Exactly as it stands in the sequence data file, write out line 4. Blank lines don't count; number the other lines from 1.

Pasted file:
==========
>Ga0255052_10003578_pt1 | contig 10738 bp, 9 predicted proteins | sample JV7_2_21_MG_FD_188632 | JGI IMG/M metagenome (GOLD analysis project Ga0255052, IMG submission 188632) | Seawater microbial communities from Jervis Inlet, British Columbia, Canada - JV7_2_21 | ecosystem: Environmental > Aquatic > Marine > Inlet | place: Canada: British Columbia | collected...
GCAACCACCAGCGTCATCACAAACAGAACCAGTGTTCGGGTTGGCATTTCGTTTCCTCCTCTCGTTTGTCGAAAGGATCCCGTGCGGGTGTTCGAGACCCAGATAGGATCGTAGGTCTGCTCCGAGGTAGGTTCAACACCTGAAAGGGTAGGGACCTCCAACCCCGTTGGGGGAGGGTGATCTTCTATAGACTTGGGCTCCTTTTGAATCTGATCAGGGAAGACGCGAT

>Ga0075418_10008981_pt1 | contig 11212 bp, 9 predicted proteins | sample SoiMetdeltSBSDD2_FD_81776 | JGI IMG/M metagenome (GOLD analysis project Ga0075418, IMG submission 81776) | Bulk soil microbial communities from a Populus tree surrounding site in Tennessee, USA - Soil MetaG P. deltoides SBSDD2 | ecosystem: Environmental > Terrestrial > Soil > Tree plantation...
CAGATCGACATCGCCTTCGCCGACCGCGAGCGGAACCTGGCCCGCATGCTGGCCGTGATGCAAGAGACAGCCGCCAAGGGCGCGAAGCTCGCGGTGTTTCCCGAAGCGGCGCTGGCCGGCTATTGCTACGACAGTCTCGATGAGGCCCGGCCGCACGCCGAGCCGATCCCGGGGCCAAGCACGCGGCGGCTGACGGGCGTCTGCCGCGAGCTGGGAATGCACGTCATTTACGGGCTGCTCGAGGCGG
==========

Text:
CAGATCGACATCGCCTTCGCCGACCGCGAGCGGAACCTGGCCCGCATGCTGGCCGTGATGCAAGAGACAGCCGCCAAGGGCGCGAAGCTCGCGGTGTTTCCCGAAGCGGCGCTGGCCGGCTATTGCTACGACAGTCTCGATGAGGCCCGGCCGCACGCCGAGCCGATCCCGGGGCCAAGCACGCGGCGGCTGACGGGCGTCTGCCGCGAGCTGGGAATGCACGTCATTTACGGGCTGCTCGAGGCGG